Biblical translation
Your problem is obvious. Like Phillip to the Ethiopian eunach, "do you understand what you readeth?" If God wanted YOU to translate the scriptures, God would certainly give YOU the ways, means, and INSIGHT OF HIS, in order to do so. To make this issue, scripture translation, i.e. teaching and doctrine, into a free for all, is a huge glaring indication of IGNORANCE.
Did phillip go through mental agony before he jumped up into that man's chariot? No being LED OF GOD, he already knew what to say before he opened his mouth. Modern day heuristics cannot replace God's Holy Spirit. I dare say, next time you find that you are wondering what to think, do, or say, you certainly know who to ask. And if not, see Proverbs 17:16.

 
At Thu Mar 22, 04:12:00 PM, Blogger Peter Kirk said...

"do you understand what you readeth?"

Bruce, if you are going to attempt your own translation of Acts 8:30 into archaic English, at least try to get it grammatically correct.

If God wanted YOU to translate the scriptures, God would certainly give YOU the ways, means, and INSIGHT OF HIS, in order to do so.

Indeed, if God wants someone to translate the scriptures, God will certainly give them the ways, means, and INSIGHT OF HIS, in order to do so. But who are you to write this in a counter-factual conditional sentence implying that there is some particular YOU (Suzanne?) to whom God has not given his insight? Or are you suggesting that someone to whom God has given this insight should know all the answers and so not have to discuss translation issues with others? Yes, God gives insight, but usually at least partly through wise advice from others with insight. He never expects us to proudly believe that we have all the answers and don't need further help.

 
At Fri Mar 23, 05:50:00 AM, Blogger eaglesheight said...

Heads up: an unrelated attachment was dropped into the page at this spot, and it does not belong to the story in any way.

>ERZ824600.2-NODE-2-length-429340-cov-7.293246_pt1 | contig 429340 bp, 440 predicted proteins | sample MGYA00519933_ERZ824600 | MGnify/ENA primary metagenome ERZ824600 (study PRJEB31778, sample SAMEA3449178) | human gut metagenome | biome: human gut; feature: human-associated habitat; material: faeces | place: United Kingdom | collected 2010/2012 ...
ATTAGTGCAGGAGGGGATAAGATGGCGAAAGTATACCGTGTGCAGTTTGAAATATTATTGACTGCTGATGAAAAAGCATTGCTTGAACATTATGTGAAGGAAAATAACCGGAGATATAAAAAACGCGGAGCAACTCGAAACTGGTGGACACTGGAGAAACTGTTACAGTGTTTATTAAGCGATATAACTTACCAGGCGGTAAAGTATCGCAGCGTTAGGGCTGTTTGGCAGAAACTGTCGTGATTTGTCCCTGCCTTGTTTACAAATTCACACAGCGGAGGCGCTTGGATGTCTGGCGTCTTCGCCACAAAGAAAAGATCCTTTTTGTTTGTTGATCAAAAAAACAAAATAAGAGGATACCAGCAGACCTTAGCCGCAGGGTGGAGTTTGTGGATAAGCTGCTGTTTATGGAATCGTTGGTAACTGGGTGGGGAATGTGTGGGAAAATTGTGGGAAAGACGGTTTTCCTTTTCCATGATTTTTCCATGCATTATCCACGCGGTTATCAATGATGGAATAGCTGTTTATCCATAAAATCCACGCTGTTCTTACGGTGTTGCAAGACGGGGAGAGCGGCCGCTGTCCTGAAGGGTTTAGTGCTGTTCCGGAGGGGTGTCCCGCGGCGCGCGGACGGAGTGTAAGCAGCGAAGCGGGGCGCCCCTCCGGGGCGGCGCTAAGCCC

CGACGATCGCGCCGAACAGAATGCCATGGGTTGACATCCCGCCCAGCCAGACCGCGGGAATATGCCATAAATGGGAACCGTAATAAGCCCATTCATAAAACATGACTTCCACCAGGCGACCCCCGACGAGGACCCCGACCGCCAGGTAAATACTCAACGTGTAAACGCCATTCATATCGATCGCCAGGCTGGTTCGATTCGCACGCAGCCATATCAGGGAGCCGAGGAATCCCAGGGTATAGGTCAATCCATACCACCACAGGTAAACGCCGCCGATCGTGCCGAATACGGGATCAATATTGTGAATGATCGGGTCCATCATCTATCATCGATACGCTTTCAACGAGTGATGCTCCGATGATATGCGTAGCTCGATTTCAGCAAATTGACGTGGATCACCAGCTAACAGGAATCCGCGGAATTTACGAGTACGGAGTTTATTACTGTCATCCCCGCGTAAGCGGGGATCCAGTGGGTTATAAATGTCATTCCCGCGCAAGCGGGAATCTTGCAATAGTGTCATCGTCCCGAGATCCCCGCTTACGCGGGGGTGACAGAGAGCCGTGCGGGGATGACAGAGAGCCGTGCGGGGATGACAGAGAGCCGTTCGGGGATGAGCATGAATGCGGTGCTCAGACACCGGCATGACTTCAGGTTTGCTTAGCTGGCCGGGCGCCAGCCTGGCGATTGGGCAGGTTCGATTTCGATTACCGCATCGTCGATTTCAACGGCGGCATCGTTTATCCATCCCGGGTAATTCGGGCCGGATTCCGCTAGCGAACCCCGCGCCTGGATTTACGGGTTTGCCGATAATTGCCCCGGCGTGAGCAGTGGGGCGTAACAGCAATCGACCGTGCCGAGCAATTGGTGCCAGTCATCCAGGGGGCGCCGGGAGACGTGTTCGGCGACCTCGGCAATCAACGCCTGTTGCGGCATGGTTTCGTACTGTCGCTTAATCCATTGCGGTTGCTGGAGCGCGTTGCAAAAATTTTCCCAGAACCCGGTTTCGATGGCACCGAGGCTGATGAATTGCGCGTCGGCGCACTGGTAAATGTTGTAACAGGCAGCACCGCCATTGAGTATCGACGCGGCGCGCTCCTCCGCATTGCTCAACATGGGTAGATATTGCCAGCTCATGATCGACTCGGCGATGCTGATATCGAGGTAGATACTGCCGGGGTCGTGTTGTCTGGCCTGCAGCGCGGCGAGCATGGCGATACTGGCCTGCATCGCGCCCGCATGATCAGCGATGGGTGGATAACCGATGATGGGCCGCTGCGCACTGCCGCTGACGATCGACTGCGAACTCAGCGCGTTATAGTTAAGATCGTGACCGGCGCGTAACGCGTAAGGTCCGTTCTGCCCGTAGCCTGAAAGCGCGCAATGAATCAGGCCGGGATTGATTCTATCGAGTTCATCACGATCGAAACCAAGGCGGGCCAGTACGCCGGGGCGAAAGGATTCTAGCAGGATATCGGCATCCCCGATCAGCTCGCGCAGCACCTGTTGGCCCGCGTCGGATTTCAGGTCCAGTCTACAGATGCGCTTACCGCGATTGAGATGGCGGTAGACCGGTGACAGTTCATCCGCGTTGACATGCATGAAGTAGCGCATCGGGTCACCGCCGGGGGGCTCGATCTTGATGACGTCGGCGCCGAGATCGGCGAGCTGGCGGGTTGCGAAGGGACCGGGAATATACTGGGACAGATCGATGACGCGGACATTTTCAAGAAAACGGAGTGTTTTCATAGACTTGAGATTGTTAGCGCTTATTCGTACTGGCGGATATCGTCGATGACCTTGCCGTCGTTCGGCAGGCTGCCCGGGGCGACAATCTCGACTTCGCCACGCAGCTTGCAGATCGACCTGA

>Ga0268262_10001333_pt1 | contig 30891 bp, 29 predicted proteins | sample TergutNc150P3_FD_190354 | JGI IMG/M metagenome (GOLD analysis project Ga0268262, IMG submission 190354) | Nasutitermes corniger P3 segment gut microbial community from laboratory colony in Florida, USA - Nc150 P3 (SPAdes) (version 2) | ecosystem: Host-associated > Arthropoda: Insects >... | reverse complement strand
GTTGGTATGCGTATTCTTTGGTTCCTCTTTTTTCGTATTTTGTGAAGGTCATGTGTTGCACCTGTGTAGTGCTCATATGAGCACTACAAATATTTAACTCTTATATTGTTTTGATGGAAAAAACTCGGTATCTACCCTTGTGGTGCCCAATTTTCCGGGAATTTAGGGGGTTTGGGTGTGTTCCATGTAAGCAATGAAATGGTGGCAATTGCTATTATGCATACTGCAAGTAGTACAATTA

"For the kingdom of God is not a matter of talk, but of power." (1 Cor. 4:20)

Jesus was about the kingdom coming to earth. He only did what He saw his Father doing. He healed people and loved them. The Pharisees studied and interpreted the Scriptures their whole lives and yet when the Messiah came they denied him because they had no relationship with God.

Be careful then when getting into long winded discussions about what the Scriptures mean and how to "translate" them. Seek God and love those around you. God will speaks to His children, and his flock know the sound of their Sheperd's voice.

Galatians 5:6 says, " The only thing that counts is faith expressing itself through love."

It is good to study the Bible and what it says if it is productive and fruitful in your knowledge of Him who called you. The Word of God is living and active, it can speak for itself. We cannot add any value to the Bible or to God.

"He who has ears, let him hear."

 
At Thu Apr 19, 01:47:00 PM, Blogger ofsted said...

How about "hug" - is there a word for that?

 
At Thu Apr 19, 01:48:00 PM, Blogger ofsted said...

How about "hug" is there an equivalent for that?

 
At Wed May 02, 01:15:00 AM, Blogger Mary said...

So why not say,' touch lips to cheek' or' touch lip to lip' and for a hug say 'wrap your arms around another'? Why not use a description , for the word that is missing. Then there can be no missunderstanding. Gods word shouldnt be generic. I have heard kiss defined as a gentle loving touch, but I would think that where its done should be specified here. Personally I have always wondered what a 'holy kiss' looked like.. whether it was done on the cheek or hand or both cheeks like the Italians do .. or what.. anyone know??? I doubt it was on the lips.